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Breaking the Addiction: How Promotions in Food Retail Affect Health

Co-Leader, Retail & Consumer Practice Europe, Oliver Wyman
Co-Leader, Retail & Consumer Practice Europe, Oliver Wyman
Key Takeaway
Consumption of high #sugar products increases 60 percent due to promotions

Reducing the consumption of sugar, salt, and fat is an increasing concern for consumers, governments, and healthcare systems in developed countries. When the role of promotions in diet-related ill health was discussed at our World Economic Forum panel on managing obesity in January 2016, we decided it was time to take a look at a typical promotions programme and see if sugary products really were on promotion more often, and what the increase in consumption patterns really was. Sirko Siemssen and Nick Harrison co-lead the Oliver Wyman Retail Practice in Europe. Here they share highlights of their new report "Breaking the Addiction: Promotions in Food Retail":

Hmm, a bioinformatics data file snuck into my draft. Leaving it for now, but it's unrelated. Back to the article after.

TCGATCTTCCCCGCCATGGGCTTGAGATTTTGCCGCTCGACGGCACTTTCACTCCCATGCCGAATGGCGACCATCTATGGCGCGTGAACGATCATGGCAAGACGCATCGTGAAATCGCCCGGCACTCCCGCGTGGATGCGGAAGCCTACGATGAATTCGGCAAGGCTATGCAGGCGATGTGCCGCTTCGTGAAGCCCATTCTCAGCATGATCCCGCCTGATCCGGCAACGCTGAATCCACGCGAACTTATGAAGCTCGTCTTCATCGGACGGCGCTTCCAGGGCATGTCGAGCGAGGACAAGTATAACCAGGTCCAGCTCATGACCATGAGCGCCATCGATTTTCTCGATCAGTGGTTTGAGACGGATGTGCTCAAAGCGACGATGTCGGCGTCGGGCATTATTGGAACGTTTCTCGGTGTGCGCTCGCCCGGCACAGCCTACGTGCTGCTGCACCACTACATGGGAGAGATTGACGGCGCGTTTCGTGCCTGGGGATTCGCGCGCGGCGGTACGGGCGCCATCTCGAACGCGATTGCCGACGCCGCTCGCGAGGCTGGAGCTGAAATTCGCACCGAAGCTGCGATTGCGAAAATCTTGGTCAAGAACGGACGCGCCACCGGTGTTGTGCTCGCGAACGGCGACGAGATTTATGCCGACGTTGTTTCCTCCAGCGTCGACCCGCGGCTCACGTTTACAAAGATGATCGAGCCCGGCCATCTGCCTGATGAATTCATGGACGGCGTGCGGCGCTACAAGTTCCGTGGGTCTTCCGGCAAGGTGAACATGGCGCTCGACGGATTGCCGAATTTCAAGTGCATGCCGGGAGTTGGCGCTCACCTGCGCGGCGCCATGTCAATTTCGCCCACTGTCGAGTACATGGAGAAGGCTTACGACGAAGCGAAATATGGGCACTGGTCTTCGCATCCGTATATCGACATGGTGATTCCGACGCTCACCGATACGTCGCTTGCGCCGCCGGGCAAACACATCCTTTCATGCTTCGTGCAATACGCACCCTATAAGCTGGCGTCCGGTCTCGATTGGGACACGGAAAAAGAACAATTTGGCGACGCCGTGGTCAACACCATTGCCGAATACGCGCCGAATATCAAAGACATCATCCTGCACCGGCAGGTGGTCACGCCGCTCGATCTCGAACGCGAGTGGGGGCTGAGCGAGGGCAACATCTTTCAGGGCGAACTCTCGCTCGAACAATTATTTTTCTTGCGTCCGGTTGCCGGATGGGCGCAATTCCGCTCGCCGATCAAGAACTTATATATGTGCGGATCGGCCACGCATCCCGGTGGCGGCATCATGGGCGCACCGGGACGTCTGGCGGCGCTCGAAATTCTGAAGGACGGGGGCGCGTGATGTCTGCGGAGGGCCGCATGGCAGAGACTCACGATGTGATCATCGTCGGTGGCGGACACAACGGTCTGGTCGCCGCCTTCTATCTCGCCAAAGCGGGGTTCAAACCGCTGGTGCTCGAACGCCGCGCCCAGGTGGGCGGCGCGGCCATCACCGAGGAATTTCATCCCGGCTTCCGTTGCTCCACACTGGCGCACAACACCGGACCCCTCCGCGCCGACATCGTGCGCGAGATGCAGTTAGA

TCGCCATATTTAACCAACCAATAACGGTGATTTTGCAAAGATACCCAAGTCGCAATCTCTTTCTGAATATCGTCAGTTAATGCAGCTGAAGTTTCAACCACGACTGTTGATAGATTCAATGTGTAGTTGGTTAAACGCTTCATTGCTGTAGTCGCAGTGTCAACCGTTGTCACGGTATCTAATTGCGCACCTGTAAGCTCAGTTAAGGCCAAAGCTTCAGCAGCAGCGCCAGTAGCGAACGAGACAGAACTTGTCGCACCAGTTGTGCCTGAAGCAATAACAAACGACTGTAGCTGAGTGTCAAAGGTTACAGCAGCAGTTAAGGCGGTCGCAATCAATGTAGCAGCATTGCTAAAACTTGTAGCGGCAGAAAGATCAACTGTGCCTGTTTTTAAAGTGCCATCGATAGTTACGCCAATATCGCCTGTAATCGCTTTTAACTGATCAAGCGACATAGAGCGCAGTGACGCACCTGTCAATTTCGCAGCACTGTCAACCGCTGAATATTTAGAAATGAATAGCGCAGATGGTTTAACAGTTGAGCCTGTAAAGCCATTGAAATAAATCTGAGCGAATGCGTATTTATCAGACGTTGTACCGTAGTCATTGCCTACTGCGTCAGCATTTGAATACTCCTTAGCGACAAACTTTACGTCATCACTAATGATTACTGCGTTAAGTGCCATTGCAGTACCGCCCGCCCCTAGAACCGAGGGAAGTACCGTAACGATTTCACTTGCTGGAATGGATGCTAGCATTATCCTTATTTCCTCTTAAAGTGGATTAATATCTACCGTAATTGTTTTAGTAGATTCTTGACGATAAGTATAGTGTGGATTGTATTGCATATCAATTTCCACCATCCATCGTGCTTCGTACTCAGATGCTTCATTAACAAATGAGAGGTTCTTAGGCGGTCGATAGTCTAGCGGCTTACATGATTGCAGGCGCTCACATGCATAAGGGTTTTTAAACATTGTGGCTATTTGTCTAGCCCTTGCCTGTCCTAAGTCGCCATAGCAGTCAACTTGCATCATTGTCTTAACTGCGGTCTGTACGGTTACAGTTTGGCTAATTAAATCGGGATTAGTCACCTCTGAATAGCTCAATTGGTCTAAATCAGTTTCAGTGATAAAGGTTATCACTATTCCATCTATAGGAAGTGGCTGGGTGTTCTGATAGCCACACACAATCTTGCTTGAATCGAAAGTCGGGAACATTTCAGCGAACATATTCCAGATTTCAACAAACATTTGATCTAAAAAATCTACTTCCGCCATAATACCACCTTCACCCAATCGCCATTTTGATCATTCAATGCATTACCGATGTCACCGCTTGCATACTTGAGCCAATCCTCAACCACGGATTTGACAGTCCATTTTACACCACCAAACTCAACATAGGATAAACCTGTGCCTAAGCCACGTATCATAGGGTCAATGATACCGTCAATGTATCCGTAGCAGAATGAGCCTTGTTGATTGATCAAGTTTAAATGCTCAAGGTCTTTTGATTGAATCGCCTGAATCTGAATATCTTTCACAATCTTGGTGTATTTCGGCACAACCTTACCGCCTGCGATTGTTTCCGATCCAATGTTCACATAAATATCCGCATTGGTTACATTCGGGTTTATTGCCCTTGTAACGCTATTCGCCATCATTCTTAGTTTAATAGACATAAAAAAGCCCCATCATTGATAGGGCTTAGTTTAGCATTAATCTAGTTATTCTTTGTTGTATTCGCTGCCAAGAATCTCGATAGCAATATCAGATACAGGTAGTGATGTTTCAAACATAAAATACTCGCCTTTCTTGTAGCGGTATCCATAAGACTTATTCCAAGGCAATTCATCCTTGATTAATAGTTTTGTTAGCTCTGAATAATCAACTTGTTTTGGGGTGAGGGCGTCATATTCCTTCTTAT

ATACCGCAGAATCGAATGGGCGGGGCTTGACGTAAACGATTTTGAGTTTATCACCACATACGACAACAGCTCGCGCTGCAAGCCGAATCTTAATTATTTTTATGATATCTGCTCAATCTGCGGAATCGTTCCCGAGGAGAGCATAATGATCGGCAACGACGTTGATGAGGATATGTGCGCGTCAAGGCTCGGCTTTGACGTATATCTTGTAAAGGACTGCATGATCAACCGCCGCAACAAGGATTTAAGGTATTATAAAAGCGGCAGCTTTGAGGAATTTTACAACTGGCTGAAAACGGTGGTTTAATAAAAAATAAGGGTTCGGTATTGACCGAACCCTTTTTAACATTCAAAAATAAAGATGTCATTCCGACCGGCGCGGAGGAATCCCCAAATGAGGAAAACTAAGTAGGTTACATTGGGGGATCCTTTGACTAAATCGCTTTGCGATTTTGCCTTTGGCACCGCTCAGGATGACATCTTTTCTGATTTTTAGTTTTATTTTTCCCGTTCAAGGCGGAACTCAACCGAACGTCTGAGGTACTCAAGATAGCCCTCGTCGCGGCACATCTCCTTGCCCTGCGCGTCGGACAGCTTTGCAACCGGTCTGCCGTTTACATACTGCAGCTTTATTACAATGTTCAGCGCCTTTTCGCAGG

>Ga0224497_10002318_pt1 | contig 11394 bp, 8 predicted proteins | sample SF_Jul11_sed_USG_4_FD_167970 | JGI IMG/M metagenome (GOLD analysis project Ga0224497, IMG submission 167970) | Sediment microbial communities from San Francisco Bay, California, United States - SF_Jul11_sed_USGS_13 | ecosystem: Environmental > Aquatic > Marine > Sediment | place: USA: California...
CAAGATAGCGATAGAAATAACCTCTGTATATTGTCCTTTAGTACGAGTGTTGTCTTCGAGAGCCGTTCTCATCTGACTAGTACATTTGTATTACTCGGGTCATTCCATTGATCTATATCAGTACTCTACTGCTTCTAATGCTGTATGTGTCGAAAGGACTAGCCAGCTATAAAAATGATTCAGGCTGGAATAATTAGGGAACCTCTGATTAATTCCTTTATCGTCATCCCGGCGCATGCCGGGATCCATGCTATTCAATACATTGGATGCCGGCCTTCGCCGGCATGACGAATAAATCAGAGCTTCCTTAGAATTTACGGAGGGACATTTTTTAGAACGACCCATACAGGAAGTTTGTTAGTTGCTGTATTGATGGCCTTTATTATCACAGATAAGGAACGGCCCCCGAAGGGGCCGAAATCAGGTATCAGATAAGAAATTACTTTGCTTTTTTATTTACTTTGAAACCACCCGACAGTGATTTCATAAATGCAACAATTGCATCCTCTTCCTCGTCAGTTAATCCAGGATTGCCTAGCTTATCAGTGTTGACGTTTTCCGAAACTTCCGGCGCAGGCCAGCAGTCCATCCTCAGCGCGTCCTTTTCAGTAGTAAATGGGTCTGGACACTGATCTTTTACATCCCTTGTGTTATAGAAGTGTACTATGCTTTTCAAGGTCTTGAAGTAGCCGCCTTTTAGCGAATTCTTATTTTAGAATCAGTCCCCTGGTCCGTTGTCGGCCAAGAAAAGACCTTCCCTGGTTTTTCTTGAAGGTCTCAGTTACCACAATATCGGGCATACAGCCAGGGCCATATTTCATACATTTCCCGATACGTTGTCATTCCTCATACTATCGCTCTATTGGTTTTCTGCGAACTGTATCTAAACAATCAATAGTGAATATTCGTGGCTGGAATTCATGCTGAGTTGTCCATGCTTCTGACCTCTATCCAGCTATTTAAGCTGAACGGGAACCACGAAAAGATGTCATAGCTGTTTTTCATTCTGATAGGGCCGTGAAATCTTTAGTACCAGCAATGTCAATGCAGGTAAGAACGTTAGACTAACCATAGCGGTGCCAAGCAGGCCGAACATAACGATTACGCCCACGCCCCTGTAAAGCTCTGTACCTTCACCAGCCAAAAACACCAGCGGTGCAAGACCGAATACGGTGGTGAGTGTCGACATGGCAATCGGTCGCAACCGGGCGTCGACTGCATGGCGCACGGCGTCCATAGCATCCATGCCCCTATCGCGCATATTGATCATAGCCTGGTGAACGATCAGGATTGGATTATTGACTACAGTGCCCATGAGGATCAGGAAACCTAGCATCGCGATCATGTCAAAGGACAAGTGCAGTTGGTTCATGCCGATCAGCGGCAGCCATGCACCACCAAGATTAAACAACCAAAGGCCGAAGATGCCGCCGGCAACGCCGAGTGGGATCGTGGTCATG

Products and categories with above average sugar content are twice as likely to end up in the promotions programme.

  • Consumption of high-sugar products increases 60 percent due to promotions. This is primarily driven by the participation of lower socio-economic groups, who are also the most likely to be affected by diet-related chronic disease
  • Seventy percent of supplier funding is linked to promotions on sweets, confectionery, sodas, and spirits

Promotions can contribute to unhealthy eating patterns when targeted at categories such as sugary drinks and snacks where buying more means consuming more. The reputational risk to retailers is real, providing a strong argument to reduce promotional participation in these categories. Our research also shows that food retail promotions in general can be directly detrimental to a grocer’s business:

  • Sales uplift from promotions have fallen 18% in the past five years
  • A third of promotions do not really drive sales and actually reduce profit before funding from suppliers, destroying value for both retailer and manufacturer

Breaking the Promotions Addiction

For retailers who recognise the damage promotions are causing their business, there are six steps to break the cycle of dependency. Taking these steps will create a competitive advantage of improved value perception, which may prevent sales volume decline and remove costs and complexity from their business:

  1. Seek clarity on the role of promotions
  2. Understand the real impact of promotions
  3. Act on the knowledge your data gives you
  4. Move away from promotions where possible
  5. Work with suppliers to transition funding structures to everyday low cost
  6. Continue to invest in technology and capabilities

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